Formerly Homeless, Springfield Citizen Now Has “Stability, Security” at Beacon Village
After spending nearly six months homeless, Joyce Jewel moved four different times in the span of two years before finding a place she can now call home.
“Being homeless into the hotel – the Missouri Hotel – from the Missouri Hotel to the KIND Place, from the KIND Place to the Ollis Building, from the Ollis Building to here; and this is like Heaven.”
Jewel is referring to her current three-bedroom, two and a half bath duplex on Springfield’s northwest side; part of the recently completed final phase of Beacon Village. Now, she has every intention of staying put.
“They are gonna have to pry me outa this place,” she quips. “I’m gonna be here till it falls apart. And it’s not gonna fall apart because it’s all new.”
With the second phase complete, Beacon Village now offers over 70 permanent housing units that cater to some of Springfield’s former homeless population and low-income citizens.
This project of the Kitchen Inc. and various community partners falls within the organization’s quest to end chronic homelessness called Housing First. Under this model, stable housing is provided up front and then officials work to meet the residents’ other basic needs. Kitchen CEO Rorie Orgeron says prior to Housing First the organization had just five case managers able to offer only minimal assistance to those leaving the Missouri Hotel. The former emergency shelter for the homeless has since closed.
“Now with this new model we have 22 case managers and as we’re moving people into the community we have case managers that will follow them into the community and continue to work with them and help them and make sure they have all of those wraparound services that they need to be able to be successful,” says Orgeron.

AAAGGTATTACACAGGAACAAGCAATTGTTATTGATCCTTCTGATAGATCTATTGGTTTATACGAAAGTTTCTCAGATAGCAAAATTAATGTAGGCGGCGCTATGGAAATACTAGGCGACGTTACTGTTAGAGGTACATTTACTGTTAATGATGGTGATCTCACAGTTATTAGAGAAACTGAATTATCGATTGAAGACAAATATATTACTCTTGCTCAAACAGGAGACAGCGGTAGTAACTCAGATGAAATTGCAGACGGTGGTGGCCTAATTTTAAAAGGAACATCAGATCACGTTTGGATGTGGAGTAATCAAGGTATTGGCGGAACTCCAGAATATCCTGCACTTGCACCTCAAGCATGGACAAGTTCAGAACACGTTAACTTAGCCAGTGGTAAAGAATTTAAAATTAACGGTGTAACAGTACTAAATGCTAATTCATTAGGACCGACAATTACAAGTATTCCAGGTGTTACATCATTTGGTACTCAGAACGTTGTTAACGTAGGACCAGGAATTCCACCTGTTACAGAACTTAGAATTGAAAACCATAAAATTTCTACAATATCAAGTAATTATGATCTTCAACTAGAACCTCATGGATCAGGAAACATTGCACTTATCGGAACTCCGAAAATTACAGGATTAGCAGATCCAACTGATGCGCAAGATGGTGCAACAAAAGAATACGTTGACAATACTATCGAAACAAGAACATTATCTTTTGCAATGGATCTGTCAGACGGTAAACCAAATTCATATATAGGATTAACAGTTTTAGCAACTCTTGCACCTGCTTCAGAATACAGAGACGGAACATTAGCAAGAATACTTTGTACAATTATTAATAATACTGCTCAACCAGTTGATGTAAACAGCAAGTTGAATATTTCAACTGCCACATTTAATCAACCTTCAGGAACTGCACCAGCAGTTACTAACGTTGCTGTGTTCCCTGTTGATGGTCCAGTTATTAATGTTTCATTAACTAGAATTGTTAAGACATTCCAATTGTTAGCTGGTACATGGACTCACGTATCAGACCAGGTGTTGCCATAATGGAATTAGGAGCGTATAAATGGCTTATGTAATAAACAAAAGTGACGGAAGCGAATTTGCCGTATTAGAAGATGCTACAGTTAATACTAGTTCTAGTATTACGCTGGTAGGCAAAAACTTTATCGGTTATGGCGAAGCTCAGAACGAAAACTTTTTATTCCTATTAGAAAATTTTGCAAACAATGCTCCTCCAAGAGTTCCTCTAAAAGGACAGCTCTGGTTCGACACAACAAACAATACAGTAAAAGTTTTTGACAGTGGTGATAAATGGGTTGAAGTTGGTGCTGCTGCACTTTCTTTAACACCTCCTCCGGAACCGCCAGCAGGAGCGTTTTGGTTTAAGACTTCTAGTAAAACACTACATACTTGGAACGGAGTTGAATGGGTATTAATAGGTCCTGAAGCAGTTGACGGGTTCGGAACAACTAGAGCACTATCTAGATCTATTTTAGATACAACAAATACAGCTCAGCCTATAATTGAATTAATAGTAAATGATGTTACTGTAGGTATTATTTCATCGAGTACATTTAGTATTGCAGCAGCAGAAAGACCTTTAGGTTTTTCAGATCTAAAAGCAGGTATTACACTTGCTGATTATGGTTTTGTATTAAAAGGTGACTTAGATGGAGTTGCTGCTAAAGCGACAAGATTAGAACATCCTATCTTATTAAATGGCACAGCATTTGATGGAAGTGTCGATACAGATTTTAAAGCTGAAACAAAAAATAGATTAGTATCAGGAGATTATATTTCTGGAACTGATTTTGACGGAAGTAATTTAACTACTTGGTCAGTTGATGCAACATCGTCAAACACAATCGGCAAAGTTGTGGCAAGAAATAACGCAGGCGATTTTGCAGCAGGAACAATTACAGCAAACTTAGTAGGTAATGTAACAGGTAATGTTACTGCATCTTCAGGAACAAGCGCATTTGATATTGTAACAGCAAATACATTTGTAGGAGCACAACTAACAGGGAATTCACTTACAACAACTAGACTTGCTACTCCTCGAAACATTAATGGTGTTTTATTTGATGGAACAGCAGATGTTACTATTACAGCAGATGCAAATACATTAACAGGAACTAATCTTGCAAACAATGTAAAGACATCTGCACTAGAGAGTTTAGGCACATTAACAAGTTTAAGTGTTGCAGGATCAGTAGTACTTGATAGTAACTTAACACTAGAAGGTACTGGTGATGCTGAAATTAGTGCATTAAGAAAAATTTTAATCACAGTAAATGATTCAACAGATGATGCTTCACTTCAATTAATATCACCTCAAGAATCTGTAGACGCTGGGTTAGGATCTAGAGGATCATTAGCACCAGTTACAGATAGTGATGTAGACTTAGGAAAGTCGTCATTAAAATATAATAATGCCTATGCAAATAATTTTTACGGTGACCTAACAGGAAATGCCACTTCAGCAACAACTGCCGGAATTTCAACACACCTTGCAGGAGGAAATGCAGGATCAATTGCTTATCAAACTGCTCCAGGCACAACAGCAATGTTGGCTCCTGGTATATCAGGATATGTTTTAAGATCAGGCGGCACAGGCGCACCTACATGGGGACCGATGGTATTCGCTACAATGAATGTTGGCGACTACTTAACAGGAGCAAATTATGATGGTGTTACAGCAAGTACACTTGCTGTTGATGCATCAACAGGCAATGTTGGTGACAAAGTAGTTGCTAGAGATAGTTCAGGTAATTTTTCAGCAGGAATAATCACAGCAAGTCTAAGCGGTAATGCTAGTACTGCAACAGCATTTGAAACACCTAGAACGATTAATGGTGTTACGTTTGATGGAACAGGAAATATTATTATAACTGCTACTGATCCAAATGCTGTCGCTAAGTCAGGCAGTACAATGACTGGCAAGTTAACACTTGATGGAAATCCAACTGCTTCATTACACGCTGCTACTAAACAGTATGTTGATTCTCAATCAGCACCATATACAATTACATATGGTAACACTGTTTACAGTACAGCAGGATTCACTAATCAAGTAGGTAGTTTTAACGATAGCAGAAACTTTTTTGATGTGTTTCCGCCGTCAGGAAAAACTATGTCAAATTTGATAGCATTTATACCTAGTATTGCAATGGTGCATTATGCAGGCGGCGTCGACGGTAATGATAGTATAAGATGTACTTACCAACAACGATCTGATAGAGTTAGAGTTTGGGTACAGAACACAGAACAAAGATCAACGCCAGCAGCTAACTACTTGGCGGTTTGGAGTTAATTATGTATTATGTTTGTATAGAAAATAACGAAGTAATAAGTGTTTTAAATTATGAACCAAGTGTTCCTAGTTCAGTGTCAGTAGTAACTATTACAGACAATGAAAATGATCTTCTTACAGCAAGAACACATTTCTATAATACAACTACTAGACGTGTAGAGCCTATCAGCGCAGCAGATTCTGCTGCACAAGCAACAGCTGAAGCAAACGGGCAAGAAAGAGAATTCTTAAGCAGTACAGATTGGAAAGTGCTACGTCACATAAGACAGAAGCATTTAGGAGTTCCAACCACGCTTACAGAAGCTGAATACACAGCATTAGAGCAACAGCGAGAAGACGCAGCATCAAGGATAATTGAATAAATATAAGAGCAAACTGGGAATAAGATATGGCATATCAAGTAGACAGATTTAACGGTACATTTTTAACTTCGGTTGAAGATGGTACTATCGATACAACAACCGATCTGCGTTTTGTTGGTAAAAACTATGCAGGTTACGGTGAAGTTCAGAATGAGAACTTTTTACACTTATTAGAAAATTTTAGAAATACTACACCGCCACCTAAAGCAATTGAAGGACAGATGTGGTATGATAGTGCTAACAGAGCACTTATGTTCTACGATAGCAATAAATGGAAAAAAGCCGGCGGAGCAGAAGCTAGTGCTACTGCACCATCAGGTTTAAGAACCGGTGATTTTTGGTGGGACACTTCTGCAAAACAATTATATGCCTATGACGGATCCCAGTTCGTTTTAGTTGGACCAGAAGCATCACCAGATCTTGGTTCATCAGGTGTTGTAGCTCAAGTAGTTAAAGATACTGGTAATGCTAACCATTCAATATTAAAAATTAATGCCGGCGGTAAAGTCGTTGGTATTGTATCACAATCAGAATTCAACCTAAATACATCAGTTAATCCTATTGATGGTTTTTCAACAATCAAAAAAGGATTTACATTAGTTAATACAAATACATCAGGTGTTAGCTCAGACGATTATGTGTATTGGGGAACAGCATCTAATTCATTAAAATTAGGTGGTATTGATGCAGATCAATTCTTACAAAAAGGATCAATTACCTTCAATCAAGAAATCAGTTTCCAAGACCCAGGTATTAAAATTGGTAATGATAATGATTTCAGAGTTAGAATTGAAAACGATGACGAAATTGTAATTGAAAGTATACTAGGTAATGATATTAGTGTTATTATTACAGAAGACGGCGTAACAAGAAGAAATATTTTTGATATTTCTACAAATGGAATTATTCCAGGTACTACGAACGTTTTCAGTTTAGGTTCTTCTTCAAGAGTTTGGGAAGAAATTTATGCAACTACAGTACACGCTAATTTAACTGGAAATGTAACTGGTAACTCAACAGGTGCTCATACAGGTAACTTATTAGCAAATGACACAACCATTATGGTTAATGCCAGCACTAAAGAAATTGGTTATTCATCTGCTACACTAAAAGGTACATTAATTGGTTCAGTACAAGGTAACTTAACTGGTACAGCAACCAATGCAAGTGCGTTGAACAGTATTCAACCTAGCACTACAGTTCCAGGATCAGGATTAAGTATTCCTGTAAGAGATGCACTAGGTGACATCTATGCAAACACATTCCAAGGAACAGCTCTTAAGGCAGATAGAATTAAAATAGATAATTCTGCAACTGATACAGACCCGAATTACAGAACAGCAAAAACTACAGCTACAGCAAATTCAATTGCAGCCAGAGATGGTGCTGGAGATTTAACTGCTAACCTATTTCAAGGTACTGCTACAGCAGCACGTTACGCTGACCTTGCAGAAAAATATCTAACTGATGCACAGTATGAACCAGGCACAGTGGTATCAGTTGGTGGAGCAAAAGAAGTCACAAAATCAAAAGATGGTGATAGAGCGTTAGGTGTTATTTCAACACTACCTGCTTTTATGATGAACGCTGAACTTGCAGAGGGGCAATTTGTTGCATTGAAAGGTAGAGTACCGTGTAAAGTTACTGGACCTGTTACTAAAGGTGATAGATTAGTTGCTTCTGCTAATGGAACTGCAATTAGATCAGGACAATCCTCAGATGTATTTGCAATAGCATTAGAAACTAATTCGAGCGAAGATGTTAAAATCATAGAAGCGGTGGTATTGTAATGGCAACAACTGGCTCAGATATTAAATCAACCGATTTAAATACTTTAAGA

That includes on-site case managers at Beacon Village from both The Kitchen and Catholic Charities of Southern Missouri. Phase 1 – a mix of apartments and duplexes - was completed in summer 2014. Combined with the second phase, the nearly $12 million Beacon Village complex was aided in large part by low-income housing tax credits through the Missouri Housing Development Commission, says Orgeron.
He adds that furnishings from mattresses to dining room tables are also provided within the units for those that need them.
Joyce Jewel - whom KSMU spoke with in 2014 upon the Missouri Hotel's announced closing - says her new residence offers “Stability, security, gives me the ability to raise my two grandkids.”
And the 13- and soon-to-be 12-year-olds have fit right in.
“They love it. They do – they love it. They’ve made friends out here. They can ride bikes; I don’t have to worry about them being on the street there. There was really no place for them to play over there [former residence].”
Later this month, The Kitchen will formally break ground on its newest permanent housing complex, Mcclernon Villas, in north central Springfield.